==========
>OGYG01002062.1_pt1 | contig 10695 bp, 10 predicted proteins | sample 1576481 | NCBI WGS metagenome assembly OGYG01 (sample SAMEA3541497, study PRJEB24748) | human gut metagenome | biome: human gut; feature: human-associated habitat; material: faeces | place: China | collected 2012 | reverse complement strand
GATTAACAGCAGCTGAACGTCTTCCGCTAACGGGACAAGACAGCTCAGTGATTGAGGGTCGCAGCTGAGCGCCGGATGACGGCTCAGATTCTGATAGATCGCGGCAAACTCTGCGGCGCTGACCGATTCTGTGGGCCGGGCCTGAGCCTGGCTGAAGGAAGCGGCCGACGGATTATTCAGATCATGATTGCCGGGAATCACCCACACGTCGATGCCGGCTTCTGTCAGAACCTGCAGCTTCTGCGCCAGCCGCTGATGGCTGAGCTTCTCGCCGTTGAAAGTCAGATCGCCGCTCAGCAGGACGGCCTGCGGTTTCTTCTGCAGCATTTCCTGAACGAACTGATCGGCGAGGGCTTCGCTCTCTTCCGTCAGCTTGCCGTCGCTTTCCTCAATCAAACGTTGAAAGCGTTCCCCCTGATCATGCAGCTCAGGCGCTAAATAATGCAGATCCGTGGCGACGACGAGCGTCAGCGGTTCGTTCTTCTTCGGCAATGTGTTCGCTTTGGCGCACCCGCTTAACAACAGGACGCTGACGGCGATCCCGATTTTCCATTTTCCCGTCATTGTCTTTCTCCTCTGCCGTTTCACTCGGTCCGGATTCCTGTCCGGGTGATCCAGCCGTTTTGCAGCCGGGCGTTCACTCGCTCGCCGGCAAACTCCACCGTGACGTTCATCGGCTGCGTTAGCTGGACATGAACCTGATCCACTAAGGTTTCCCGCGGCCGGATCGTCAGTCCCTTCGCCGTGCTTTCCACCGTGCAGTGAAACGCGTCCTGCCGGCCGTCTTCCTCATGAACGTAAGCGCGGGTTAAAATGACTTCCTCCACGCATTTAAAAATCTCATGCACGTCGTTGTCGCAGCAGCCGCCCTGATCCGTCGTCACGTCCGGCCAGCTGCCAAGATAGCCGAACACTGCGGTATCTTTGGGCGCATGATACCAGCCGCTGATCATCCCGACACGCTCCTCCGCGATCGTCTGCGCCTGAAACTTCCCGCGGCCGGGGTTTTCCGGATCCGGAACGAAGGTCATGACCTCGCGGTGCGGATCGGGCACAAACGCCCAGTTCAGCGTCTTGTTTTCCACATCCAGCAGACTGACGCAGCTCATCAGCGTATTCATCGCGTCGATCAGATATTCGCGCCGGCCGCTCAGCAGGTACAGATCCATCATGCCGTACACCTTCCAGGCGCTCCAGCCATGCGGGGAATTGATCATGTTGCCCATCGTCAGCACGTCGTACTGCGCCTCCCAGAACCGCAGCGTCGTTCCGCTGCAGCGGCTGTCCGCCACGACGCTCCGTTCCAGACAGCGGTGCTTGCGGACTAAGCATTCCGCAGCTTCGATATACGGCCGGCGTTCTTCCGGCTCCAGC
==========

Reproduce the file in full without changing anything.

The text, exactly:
>OGYG01002062.1_pt1 | contig 10695 bp, 10 predicted proteins | sample 1576481 | NCBI WGS metagenome assembly OGYG01 (sample SAMEA3541497, study PRJEB24748) | human gut metagenome | biome: human gut; feature: human-associated habitat; material: faeces | place: China | collected 2012 | reverse complement strand
GATTAACAGCAGCTGAACGTCTTCCGCTAACGGGACAAGACAGCTCAGTGATTGAGGGTCGCAGCTGAGCGCCGGATGACGGCTCAGATTCTGATAGATCGCGGCAAACTCTGCGGCGCTGACCGATTCTGTGGGCCGGGCCTGAGCCTGGCTGAAGGAAGCGGCCGACGGATTATTCAGATCATGATTGCCGGGAATCACCCACACGTCGATGCCGGCTTCTGTCAGAACCTGCAGCTTCTGCGCCAGCCGCTGATGGCTGAGCTTCTCGCCGTTGAAAGTCAGATCGCCGCTCAGCAGGACGGCCTGCGGTTTCTTCTGCAGCATTTCCTGAACGAACTGATCGGCGAGGGCTTCGCTCTCTTCCGTCAGCTTGCCGTCGCTTTCCTCAATCAAACGTTGAAAGCGTTCCCCCTGATCATGCAGCTCAGGCGCTAAATAATGCAGATCCGTGGCGACGACGAGCGTCAGCGGTTCGTTCTTCTTCGGCAATGTGTTCGCTTTGGCGCACCCGCTTAACAACAGGACGCTGACGGCGATCCCGATTTTCCATTTTCCCGTCATTGTCTTTCTCCTCTGCCGTTTCACTCGGTCCGGATTCCTGTCCGGGTGATCCAGCCGTTTTGCAGCCGGGCGTTCACTCGCTCGCCGGCAAACTCCACCGTGACGTTCATCGGCTGCGTTAGCTGGACATGAACCTGATCCACTAAGGTTTCCCGCGGCCGGATCGTCAGTCCCTTCGCCGTGCTTTCCACCGTGCAGTGAAACGCGTCCTGCCGGCCGTCTTCCTCATGAACGTAAGCGCGGGTTAAAATGACTTCCTCCACGCATTTAAAAATCTCATGCACGTCGTTGTCGCAGCAGCCGCCCTGATCCGTCGTCACGTCCGGCCAGCTGCCAAGATAGCCGAACACTGCGGTATCTTTGGGCGCATGATACCAGCCGCTGATCATCCCGACACGCTCCTCCGCGATCGTCTGCGCCTGAAACTTCCCGCGGCCGGGGTTTTCCGGATCCGGAACGAAGGTCATGACCTCGCGGTGCGGATCGGGCACAAACGCCCAGTTCAGCGTCTTGTTTTCCACATCCAGCAGACTGACGCAGCTCATCAGCGTATTCATCGCGTCGATCAGATATTCGCGCCGGCCGCTCAGCAGGTACAGATCCATCATGCCGTACACCTTCCAGGCGCTCCAGCCATGCGGGGAATTGATCATGTTGCCCATCGTCAGCACGTCGTACTGCGCCTCCCAGAACCGCAGCGTCGTTCCGCTGCAGCGGCTGTCCGCCACGACGCTCCGTTCCAGACAGCGGTGCTTGCGGACTAAGCATTCCGCAGCTTCGATATACGGCCGGCGTTCTTCCGGCTCCAGC